(I believe there are other very good reasons for continued use of consumer social media platforms in organizations.  E.g., it’s hard to replicate the value of a global platform with 50+ million members .)

Peter Shankman, Help A Reporter Out@skydiver

“We’ll update to let people know where we are and where we’ll be. And the best part is, we won’t have to. 2010 will be the start of the time where our devices do it for us. FourSquare will auto-update our location via GPS, which will tell Twitter, who will add the #fb tag and notify Facebook”

“we’ll start to accept the concept that hey – maybe we really DO only need one social network ,which will bring us to 2011 – the year of the consolidation.”

Brian Sibley, Sibley PR@bsibley

“Domino’s experience taught us that when it comes to social media, you can’t just switch it on, like you can a traditional marketing tool. You have to invest the time to build a strong following in order to be able to use it as an arrow in your crisis communications quiver when the time comes”

Brian Solis, FutureWorks@briansolis

“2010 will be the year that we save us from ourselves in social  media…we will stop drinking from the proverbial fire hose and we will lean on filtering and curation to productively guide our experiences and  production and consumption behavior and interaction within each network.”

I’m looking forward to reading 2010 predictions from others.  Thoughts?

How to Use Social Search to Find an Angel

Here is a meaning for “Social Search” that is a bit different from the applications that Google, Bing, Facebook and others are racing to perfect.  This one is already available and can be really valuable to entrepreneurs and other professionals.

I have a new friend (who found me on LinkedIn) who is self-funding development of a very interesting new product and Web service.  (A prototype of the product is – but an advanced version is now in development.)  The existing product has received finalist recognition in netsquared and other mobile challenges.  He and his partner (in different cities) are both working full-time in senior level high-tech jobs.   He has received some small funding amounts but will need more in a few months to keep going.   He needs an angel, but not sure how to find one.

My suggestion is to use LinkedIn; and I’ll give some examples below that can help him and maybe others.

From my own experience with social networking platforms, LinkedIn is way better than any other platform for this kind of thing, where a trusted introduction really helps, e.g., for finding partners, investors, donors, advisers, employees, friendly press contacts, etc.   But I would love to hear if others have had good results with other platforms.

OK, how to find an angel: Continue reading ‘How to Use Social Search to Find an Angel’

Social Search – What will float to the top?

Social search is on big companies’ minds:
Google’s New Social Search Is A Big Chess Move Against Facebook (ReadWriteWeb, 10/21)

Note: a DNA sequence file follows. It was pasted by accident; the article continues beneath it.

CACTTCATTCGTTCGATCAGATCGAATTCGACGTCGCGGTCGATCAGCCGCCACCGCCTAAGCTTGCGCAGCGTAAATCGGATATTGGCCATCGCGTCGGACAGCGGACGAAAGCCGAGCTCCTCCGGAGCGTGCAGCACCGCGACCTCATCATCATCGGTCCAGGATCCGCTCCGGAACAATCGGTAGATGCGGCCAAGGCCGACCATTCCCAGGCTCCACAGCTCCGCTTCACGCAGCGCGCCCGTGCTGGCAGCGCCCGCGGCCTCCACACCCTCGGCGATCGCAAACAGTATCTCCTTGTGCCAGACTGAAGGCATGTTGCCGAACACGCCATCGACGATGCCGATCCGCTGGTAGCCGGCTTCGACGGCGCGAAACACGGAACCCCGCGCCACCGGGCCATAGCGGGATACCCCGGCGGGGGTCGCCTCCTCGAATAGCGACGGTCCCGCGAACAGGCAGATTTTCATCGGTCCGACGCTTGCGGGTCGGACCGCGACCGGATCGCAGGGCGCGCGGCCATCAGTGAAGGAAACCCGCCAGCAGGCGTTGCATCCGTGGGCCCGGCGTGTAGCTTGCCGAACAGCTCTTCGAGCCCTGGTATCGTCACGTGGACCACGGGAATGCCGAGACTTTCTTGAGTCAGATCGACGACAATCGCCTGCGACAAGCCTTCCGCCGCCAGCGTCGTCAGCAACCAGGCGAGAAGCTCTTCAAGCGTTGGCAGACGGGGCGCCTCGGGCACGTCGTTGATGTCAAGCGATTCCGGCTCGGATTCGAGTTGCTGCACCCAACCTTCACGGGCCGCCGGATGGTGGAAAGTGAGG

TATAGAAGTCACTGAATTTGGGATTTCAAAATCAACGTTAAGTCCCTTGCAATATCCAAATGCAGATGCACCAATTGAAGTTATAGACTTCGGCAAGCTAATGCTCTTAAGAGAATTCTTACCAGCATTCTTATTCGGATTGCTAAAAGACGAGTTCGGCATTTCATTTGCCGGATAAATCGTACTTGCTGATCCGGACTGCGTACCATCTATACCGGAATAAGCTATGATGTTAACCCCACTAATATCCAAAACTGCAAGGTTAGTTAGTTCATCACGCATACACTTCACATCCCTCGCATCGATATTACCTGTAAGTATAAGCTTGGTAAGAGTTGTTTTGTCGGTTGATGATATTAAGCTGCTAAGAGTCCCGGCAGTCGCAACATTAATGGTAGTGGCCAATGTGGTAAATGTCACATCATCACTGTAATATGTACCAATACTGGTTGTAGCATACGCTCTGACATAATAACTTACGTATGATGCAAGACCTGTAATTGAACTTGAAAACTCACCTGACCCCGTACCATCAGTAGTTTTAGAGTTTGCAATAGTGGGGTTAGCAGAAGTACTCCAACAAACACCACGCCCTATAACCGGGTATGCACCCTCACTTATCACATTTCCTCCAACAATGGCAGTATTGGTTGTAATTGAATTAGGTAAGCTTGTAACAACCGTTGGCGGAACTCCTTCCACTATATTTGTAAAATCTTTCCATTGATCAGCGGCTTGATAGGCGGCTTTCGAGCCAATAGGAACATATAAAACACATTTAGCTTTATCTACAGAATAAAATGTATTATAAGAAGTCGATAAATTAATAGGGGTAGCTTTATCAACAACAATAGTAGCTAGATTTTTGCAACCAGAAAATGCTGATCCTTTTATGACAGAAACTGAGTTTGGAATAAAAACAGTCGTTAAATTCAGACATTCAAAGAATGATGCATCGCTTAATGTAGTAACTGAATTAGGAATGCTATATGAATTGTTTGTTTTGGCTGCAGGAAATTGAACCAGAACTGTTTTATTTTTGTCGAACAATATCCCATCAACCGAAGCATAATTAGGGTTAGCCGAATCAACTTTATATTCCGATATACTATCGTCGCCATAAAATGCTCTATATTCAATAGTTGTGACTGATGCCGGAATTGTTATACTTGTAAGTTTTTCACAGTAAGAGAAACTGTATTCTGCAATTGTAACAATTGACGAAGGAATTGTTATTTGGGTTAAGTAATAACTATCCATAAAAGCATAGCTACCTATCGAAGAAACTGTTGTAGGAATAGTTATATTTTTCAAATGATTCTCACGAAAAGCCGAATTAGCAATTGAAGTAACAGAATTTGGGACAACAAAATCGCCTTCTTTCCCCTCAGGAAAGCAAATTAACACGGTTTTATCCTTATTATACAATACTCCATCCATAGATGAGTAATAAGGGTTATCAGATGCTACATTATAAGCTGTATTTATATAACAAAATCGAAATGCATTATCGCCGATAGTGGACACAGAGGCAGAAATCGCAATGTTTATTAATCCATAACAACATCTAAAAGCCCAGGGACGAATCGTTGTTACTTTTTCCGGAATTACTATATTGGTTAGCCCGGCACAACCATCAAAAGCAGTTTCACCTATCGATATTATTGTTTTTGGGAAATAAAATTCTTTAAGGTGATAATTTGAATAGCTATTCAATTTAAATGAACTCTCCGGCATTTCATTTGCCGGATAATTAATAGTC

So, Bing has Facebook and Twitter, and Google only has Twitter.

Where is LinkedIn in this conversation?  LinkedIn’s news sharing is worth looking at.  With a few changes it’s potential would be actually greater than either Twitter or Facebook updates.

Why is Twitter so useful?   Because I can choose whom to follow, and others can choose whether to follow me.  But Twitter has big limitations.   Even by creating a selected group of the people I’m following I still have to wade through a lot of non-relevant stuff, and I *mostly* miss a lot of stuff that disappears below the horizon surprisingly quickly – because I look at Twitter at most 2 or 3 times a day, and often go days without looking.   Also, 140 characters is very neat.   But not always appropriate.  It doesn’t really tell me enough in order to decide accurately whether to click through on the links.   And they don’t contain enough info to store and search.

I like LinkedIn News because I can quickly grab content from the Web and share it.  If I want to share it with a particular group or group of connections, this is great.  But something really crucial is missing.

I don’t always want to *push* news and ideas I find interesting to a particular group or set of connections.  And I definitely don’t want to spam all my connections.   I *do* want to be able to collect news and ideas and keep the items in a single place.  And I *do* want to be able to follow/subscribe to collected news and ideas from a selected group of connections and non-connnections.  And I want to also be able to go to a single person’s profile and see what news and ideas that person has collected, or to search my connections for news and ideas that match specific tags.

Those changes would make LinkedIn News much more powerful than either Facebook or Twitter updates – precisely because LinkedIn is much more focused on professional value rather than also flooded with personal messages, photos, etc.  Plus, LinkedIn profiles tell me much more than Twitter bios, and after all, I already have a lot of important connections on LinkedIn.  So LinkedIn’s search capabilities could allow me to find people who share my interests *and* who have impressive profiles and recommendations *and* who are sharing news and ideas from the Web.  This would be doing what LinkedIn does best.

What do Meta Networks Need?

(Continued from Basic Case for Meta Networks and Global Transformation)

Meta Networks are:

  • Decentralized networks of people, organizations and networks,
  • Bound together by shared goals, values, and experiences.

Meta networks are crucial for fixing global problems before they overwhelm us.

Meta networks need passionate, committed, and talented people, plus ideas, funding, and other resources.   But they also need methods and tools to make the individuals, organizations, and network as a whole more intelligent and effective.

Here are four types of methods and tools that meta networks need:

1.  Connecting people and organizations.